Re: interesting ETOPS stats from UAL

Date:         06 Jun 98 15:39:23 
From:         Chuanga@cris.com (H Andrew Chuang)
Organization: Concentric Internet Services
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In article <airliners.1998.802@ohare.Chicago.COM>, Karl Swartz <kls@ohare.Chicago.COM> wrote:
>I have seen stats from engine manufacturers on in-flight shutdowns per
>thousand hours of operation, though.  According to an article in Flight
>International from June 4, 1988, the GE CF6-80C2 had "an engine-caused
>in-flight shutdown rate of 0.009 per 1,000 flying hours."  A subsequent
>article in the April 1, 1989 issue of the same publication claimed the
>CAA requirement for 120-minute ETOPS was that "the engine type must have
>a shutdown rate of fewer than 0.05 per 1,000 flights," with plans to
>tighten that to 0.03 in the future.  Odd that the regulation supposedly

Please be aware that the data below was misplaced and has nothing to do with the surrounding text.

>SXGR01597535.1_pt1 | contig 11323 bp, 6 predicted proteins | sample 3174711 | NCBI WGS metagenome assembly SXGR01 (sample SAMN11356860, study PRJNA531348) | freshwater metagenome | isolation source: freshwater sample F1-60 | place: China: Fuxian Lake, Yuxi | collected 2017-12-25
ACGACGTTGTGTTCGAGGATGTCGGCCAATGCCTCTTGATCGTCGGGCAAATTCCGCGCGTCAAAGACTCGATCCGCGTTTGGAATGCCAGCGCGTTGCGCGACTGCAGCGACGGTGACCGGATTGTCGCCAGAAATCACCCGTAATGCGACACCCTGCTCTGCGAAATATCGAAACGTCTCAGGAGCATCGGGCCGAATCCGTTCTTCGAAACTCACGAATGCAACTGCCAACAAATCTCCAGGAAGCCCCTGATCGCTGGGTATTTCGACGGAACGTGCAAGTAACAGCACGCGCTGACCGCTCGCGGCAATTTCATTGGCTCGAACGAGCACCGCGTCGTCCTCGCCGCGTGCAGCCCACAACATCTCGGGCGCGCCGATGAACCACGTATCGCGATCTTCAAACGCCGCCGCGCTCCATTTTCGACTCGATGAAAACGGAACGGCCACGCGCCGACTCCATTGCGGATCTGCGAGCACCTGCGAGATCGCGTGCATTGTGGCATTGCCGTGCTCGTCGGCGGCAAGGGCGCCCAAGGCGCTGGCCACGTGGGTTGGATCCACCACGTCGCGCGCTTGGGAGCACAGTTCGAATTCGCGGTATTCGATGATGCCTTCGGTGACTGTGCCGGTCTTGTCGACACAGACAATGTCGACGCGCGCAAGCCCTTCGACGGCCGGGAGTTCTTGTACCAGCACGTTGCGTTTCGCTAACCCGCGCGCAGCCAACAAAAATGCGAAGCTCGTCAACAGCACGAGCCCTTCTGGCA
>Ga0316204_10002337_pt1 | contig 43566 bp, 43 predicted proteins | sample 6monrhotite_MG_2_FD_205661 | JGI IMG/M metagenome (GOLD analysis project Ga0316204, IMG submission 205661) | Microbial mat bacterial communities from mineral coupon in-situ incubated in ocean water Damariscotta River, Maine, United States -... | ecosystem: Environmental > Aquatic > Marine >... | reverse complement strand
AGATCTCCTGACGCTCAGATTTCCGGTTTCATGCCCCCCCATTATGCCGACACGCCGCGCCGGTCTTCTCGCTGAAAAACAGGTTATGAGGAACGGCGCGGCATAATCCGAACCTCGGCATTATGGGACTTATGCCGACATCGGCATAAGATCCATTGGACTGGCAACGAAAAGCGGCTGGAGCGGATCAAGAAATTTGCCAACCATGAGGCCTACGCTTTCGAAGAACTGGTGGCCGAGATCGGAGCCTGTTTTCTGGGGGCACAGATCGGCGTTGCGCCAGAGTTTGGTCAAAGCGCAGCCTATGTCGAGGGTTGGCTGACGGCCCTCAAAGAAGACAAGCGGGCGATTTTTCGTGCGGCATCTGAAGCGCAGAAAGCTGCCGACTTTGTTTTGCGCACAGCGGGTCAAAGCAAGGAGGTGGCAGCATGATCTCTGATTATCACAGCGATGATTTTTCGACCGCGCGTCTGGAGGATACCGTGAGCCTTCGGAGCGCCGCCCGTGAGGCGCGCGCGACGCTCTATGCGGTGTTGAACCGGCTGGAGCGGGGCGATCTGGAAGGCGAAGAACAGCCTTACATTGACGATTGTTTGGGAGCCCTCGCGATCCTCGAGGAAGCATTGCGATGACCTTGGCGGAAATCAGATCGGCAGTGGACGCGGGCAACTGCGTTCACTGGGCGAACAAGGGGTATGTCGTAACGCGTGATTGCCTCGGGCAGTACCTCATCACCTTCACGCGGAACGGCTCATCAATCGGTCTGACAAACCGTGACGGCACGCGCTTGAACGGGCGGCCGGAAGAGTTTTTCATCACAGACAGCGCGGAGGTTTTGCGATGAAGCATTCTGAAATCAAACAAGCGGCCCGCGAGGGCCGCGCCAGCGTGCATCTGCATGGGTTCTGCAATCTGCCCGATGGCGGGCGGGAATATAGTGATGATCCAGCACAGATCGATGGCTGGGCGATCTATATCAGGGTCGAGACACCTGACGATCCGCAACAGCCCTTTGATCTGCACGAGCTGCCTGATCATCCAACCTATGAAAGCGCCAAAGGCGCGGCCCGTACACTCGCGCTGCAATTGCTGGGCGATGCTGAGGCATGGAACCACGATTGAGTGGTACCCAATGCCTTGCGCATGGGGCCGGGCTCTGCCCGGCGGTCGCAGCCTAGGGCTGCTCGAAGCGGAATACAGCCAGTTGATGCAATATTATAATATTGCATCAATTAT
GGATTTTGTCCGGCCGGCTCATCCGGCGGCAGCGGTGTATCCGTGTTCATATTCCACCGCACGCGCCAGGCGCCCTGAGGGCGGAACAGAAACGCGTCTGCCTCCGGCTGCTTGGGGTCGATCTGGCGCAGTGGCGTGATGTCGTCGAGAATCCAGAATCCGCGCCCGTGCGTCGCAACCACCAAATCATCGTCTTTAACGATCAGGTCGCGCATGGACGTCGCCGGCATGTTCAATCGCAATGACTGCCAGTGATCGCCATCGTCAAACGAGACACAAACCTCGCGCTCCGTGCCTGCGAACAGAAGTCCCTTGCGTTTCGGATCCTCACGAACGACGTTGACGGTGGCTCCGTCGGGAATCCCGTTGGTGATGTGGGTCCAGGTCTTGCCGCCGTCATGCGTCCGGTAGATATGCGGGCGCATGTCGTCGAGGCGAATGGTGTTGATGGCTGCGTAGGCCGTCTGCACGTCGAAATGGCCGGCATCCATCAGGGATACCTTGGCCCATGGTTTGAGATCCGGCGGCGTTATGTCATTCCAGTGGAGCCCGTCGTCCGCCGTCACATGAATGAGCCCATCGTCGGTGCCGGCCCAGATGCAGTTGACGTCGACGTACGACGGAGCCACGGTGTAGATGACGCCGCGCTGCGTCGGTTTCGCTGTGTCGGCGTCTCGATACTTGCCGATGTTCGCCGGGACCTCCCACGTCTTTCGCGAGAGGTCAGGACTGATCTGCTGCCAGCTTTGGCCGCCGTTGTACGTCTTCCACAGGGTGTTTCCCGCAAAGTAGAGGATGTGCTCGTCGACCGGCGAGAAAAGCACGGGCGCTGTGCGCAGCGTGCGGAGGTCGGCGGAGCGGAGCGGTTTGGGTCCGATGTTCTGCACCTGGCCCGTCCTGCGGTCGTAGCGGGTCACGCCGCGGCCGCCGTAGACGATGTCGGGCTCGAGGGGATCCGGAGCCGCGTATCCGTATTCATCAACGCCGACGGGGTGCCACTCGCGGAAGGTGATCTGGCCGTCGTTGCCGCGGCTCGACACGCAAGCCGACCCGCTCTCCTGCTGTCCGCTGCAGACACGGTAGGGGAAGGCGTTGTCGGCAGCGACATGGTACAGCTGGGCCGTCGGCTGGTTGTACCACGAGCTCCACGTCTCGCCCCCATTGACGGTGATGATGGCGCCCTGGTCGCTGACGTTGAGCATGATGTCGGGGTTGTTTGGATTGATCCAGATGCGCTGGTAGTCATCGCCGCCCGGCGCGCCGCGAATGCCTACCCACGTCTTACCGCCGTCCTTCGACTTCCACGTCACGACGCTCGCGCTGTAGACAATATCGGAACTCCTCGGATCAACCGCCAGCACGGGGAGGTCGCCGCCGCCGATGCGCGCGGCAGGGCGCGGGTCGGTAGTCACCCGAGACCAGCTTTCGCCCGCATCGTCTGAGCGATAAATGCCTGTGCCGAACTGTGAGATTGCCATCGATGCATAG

>was written in terms of rate per 1,000 *flights*, versus per 1,000 hours
>as in the GE statistics.  I don't know if that's really the way the
>regulations are (were) written of if it's just an error in the article,
>Rate per 1,000 hours makes more sense to me.

I am ignorant of the progression of ETOPS regulations.  However, nowadays,
to get ETOPS the engine type must have inflight shutdown (IFSD) rate of
less than 0.02 per 1,000 flight *hours*.  The PW4000-94inch and CF6-80C2
are running neck-to-neck, both have IFSD rate at about 0.008 per 1,000
flight hours.  The RB.211-524G/H is slightly worse, but not by much.  The
PW4000-100inch (for the A330) and PW4000-112inch (for the B777) have
pretty low IFSD rates, so does the GE90 (but I think that's because GE is
"babying" the engines in the field).  If my sources are correct, I
believe the Trent engines are not doing very well in this category.